Mexican President Announces Media Boycott During Trip to U.S.
A news conference that was scheduled in Utah was canceled, as well as reporters' questions at five other events in the state. Events in Seattle and California will also bar reporters' questions. One organizer of the Utah events, Joe Reyna, says, "President Fox is not giving any exclusives (to anyone) in Utah, Seattle or California due to the heated ... debate over immigration."
The media will no doubt not make an issue of his ducking them, as they sympathize with his plight and understand the trying times he is in, with incessant attacks from his northern neighbors.
Reports the Deseret News:
One native Mexican professor at the University of Utah thinks he knows why Fox doesn't want to talk to reporters.
No questions. No questions. No questions. No questions. No questions. No questions. That's the official policy for Mexican President Vicente Fox's 24-hour visit to Utah that begins today.
According to the latest version of the Mexican leader's schedule, released Monday by Gov. Jon Huntsman Jr.'s office, Fox won't be saying anything here beyond his scripted speeches to various groups, including the Utah Legislature.
The schedule spells out that there are to be "no questions" at each of the six events Fox will attend and includes a note stating that a previously announced news conference "has been canceled due to scheduling changes."
With immigration increasingly a volatile topic, Fox appears to be playing it safe in Utah by avoiding any opportunity to make a misstatement. He even went so far as to cancel meetings with newspaper editorial boards.
And it's not just Utah. The Mexican leader apparently won't be talking much to the media during his other stops on this visit to the United States. He's scheduled to be in both Seattle and Sacramento before returning to Mexico.
Why? "President Fox is not giving any exclusives (to anyone) in Utah, Seattle or California due to the heated ... debate over immigration," one of the organizers of the visit, Joe Reyna, said in an e-mail to the Deseret Morning News.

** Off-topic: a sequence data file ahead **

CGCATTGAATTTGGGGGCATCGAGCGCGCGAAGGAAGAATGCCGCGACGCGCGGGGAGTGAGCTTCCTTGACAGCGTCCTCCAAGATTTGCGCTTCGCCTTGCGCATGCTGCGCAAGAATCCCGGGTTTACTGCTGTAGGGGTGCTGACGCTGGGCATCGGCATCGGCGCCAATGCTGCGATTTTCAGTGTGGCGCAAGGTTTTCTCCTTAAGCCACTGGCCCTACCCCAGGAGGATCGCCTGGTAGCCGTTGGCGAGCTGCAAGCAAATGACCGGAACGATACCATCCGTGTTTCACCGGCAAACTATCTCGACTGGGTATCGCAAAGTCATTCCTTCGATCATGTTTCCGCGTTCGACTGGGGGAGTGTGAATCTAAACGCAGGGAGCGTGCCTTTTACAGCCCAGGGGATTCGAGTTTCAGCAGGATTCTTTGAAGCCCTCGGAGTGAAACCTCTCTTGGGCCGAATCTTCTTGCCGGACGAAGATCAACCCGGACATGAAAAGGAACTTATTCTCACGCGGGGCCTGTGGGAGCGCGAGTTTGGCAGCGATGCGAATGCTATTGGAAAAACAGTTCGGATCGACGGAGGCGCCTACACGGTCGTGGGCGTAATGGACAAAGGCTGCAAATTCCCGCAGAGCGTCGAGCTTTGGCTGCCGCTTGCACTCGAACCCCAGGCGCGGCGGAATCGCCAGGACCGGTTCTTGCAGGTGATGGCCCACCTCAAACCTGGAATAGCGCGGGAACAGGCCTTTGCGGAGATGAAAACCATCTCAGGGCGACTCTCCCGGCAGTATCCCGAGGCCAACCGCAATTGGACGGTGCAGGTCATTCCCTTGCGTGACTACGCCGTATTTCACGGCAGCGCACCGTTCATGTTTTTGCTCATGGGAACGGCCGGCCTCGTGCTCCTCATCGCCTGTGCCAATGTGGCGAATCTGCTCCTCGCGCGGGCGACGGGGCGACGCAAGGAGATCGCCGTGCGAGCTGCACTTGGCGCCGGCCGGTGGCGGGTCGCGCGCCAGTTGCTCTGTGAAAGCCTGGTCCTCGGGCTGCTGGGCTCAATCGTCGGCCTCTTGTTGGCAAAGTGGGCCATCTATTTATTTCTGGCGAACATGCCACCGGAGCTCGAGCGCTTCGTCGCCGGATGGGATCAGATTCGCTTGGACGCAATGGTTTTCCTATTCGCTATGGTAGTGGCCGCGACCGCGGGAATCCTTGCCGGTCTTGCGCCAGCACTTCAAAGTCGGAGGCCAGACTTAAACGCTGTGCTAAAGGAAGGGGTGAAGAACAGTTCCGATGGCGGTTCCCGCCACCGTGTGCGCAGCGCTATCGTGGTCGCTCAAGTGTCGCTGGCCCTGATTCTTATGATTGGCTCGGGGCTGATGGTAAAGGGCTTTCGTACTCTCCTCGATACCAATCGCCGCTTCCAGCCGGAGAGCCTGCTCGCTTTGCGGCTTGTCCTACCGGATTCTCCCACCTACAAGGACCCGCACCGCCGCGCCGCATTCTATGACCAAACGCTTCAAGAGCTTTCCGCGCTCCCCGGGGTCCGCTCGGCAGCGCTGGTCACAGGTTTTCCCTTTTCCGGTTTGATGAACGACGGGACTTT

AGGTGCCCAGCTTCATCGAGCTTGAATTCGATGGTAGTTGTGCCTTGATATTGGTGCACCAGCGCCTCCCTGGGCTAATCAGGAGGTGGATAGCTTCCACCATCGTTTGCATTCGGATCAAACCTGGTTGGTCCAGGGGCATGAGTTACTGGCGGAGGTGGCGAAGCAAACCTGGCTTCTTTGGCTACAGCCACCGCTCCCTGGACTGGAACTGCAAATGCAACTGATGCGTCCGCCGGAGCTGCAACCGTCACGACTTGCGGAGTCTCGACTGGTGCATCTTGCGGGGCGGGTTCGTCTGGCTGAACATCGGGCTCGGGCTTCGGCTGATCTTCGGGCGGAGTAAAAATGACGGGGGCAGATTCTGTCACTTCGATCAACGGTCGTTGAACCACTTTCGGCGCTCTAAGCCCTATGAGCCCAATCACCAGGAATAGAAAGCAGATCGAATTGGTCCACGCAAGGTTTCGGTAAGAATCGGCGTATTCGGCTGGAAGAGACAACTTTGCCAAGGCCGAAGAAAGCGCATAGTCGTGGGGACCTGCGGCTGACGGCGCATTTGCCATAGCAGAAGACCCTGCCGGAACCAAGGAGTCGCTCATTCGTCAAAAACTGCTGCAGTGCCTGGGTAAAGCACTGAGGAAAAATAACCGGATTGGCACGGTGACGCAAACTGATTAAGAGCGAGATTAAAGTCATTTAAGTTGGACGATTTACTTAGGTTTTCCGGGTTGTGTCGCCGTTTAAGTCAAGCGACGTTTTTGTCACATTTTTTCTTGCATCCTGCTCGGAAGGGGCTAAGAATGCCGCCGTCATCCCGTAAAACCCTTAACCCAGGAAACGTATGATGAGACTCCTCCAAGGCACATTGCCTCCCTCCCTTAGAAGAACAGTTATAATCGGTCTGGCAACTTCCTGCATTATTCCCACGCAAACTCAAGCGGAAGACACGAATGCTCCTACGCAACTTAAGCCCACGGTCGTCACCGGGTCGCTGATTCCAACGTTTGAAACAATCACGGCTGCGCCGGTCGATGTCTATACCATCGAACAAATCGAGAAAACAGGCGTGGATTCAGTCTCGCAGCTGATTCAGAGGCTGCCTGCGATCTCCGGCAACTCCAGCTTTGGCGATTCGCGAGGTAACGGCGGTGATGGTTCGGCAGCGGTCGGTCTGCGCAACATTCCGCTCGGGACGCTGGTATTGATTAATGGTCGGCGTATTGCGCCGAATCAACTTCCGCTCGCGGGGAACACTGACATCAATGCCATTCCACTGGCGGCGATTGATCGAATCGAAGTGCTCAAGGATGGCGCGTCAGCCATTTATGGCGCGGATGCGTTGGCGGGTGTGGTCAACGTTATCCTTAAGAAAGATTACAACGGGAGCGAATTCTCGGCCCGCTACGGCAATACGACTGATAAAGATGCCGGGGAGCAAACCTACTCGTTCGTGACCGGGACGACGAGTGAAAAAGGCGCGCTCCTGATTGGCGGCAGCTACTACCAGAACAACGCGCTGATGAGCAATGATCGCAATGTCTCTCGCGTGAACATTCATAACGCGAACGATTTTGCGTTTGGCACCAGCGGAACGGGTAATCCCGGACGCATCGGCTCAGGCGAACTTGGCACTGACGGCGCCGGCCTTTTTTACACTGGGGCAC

One political expert says it's much safer for President Fox to remain silent.
"Typical Mexicans," Armando Solorzano said laughing. A native of Mexico and professor of family and consumer studies at the University of Utah, he believed the lack of media access to Fox may have had more to do with message control than scheduling.
"You never know," he said. "But Mexico is very concerned about it's image."
There's illegal immigration in the United States, and Mexico is also dealing with sensitive situations with Venezuela, Cuba and Ecuador, Solorzano said.
"Mexicans, as a tradition, deal with diplomats rather than the press," he said. "They want to control the kind of information they can release."
Solorzano speculated that Fox may just not want to be "exposed to the series of questions" that could compromise the image he's seeking to present.
"They never talk or announce what they're going to do; they tell the press what they have already done," Solorzano said. "It's a different culture in dealing with the press. ... It's a matter of controlling the message."
A member of the nationwide group La Raza, which translates literally into "The Race," says Fox is afraid to inflame more ant-illegal immigrant sentiment in the U.S.
There is not much for Fox to gain by answering media questions about immigration, but there is plenty to lose, said Kirk Jowers, director of the University of Utah's Hinckley Institute of Politics. "There's certainly a lot more downside than upside for him talking to the press."
The visit, Jowers said, "still gives him a great platform to say the right things." What it doesn't do is "give him a chance to make a statement that would anger the Bush administration or even make it uncomfortable for Governor Huntsman."
"Maybe he just doesn't want to rock the boat in terms of setting up any more anti-immigration activity, as there already is, so the Senate can go ahead and do what they want to do with a solution," Cordova said.